This is just my view and opinion on what the solution could be. This original study should spark a conversation on how evolution itself should be taught in a classroom. It should also spur on a number of solutions for those that encourage creationism being taught such as enrolling in a denominational private school, or teach your children your own beliefs at home.

    • tksekf says:

      Although I understand dantesnuggles’ reasoning that teaching children only the evolution theory is same as telling them that it is the truth, I must raise a question to dantesnuggles’ statement that “Creationism, Intelligent Design, and Astrology are all theories that exist and have some following”, as well as to Mykkros’ argument that “Many people would agree that astrology is a viable explanation for the Universe and what occurs in it.”
      A ‘scientific theory’ is by definition “a well-established explanation for scientific data [which] typically cannot be proven, but they can become established if they are tested by several different scientific investigators. A theory can be disproven by a single contrary result.” (http://chemistry.about.com/od/chemistryglossary/g/theory-definition.htm). According to the definition of theory we cannot argue that Creationism, Intelligent Design, or Astrology is a theory, because they all have major flaws in their argument that have been disproven by scientifically proven facts. For instance, Creationism argues that the Earth is 6000 years old, but there are many evidences discovered today that refutes the idea, such as the fossil records. On the other hand, the evolution theory had been tested by many scholars and scientists throughout the human history since the 19th century but still does not have any concrete evidence that goes against the idea.

      • shoutoutjfk says:

        I agree with tksekf’s notion that evolution is truly a scientific theory and that creationism and the likes are not scientific theories. Creationism has distinct observable flaws. When one looks at the big picture, it is clear that creationism stems from religious ideals which suffer the same consequences. However, even if people can admit that creationism is false, it is much harder to say that the religion as a whole is false. Thus, with a complete and utter disregard of science, people will attempt to validate their beliefs because many find it imperative to show that every aspect of a religion is true in order to justify the religion as a whole. Luckily, a large number of people, including leading religious organizations, now regard religion as a moral code rather than a historical account. Although, there are still some who require every word in religious text be true. Trying to persuade these people will most likely prove worthless as well. It is merely human stubbornness. A great example of this is presented in this youtube video (http://www.youtube.com/watch?v=CfoKor05k1I) in which a mathematics professor at Nottingham University describes a study in which American politicians who were very capable of doing mathematics decided to completely disregard the mathematics they, moments before, proved they could perform because it clashed with their political beliefs. This type of reasoning is known as vested interest which describes the fact that people believe only what they want to believe. An unfortunate human trait, though one that persisted over the years.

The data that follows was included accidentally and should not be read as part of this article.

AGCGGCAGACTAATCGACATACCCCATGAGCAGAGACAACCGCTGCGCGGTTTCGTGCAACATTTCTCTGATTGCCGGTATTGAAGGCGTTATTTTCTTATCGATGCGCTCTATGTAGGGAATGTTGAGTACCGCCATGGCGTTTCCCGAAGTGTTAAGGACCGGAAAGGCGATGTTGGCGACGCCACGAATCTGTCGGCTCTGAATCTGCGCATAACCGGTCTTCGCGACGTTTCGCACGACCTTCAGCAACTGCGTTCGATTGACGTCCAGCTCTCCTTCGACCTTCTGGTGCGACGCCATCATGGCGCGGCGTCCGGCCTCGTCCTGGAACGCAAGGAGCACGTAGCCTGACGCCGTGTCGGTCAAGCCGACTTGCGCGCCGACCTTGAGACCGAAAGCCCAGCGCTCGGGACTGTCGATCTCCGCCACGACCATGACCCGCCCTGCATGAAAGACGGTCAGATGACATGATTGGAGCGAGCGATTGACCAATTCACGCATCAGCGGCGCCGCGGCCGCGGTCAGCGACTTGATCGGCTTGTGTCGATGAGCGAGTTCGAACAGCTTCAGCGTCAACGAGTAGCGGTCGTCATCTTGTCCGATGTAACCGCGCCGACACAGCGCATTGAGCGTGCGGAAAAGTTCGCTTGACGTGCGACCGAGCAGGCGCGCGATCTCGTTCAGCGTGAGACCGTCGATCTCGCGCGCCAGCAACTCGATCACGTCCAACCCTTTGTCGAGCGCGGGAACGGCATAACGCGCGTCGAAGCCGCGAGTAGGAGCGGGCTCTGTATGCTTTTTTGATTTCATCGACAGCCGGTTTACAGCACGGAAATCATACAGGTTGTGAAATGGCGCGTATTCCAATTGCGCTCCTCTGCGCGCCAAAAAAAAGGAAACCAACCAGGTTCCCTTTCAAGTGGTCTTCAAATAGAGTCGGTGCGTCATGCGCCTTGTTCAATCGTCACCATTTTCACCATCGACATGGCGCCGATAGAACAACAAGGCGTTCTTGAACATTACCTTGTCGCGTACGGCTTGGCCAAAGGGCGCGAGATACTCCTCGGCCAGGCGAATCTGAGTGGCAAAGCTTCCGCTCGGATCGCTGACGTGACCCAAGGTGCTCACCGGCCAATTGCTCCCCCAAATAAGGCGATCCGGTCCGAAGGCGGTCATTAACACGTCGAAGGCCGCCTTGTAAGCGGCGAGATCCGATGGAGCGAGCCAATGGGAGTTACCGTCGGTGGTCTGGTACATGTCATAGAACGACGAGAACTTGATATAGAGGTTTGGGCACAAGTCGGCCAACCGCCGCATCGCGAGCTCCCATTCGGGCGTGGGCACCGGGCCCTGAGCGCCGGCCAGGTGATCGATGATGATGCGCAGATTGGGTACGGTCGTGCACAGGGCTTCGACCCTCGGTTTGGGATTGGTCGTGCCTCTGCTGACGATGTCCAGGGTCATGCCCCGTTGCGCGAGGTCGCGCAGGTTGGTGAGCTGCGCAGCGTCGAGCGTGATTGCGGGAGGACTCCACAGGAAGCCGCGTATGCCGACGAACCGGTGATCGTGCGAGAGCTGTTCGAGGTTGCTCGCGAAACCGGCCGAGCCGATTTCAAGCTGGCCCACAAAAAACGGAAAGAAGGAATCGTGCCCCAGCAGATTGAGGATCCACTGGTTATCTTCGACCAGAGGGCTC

4. theotherhemingway says:

    I find mykkros points most valid in this argument: creationism has no place in the classroom. It stems systemically from dantesnuggles’ comment that evolution is just a theory and therefore not a fact. This runs counter to every science class dantesnuggles or any American who graduated high school would ever have encountered. This false perception is one of the few grants of legitimacy offered to creationism or intelligent design and it undermines our entire educational system. Omitting a lengthy discussion of the role of theories in science along with comparison and contrast of that role with its role in culture, I present the forum this statement. Gravity is theory. Prenatal development is a theory. Water pressure is a theory. Do we not hold these theories as self-evident in nature? Without any education, we accept that twisting a knob in the shower allow water to flow from a faucet, that genes from both parents contribute to the development of a newborn (and its subsequent postnatal development), and that things fall when you let go of them from above the ground. Why are these theories more legitimate than evolution when they have are accepted as self-evident?

    I find a good example of self-evidence in the Declaration of Independence:

    “We hold these truths to be self-evident, that all men are created equal, that they are endowed by their Creator with certain unalienable Rights, that among these are Life, Liberty and the pursuit of Happiness.”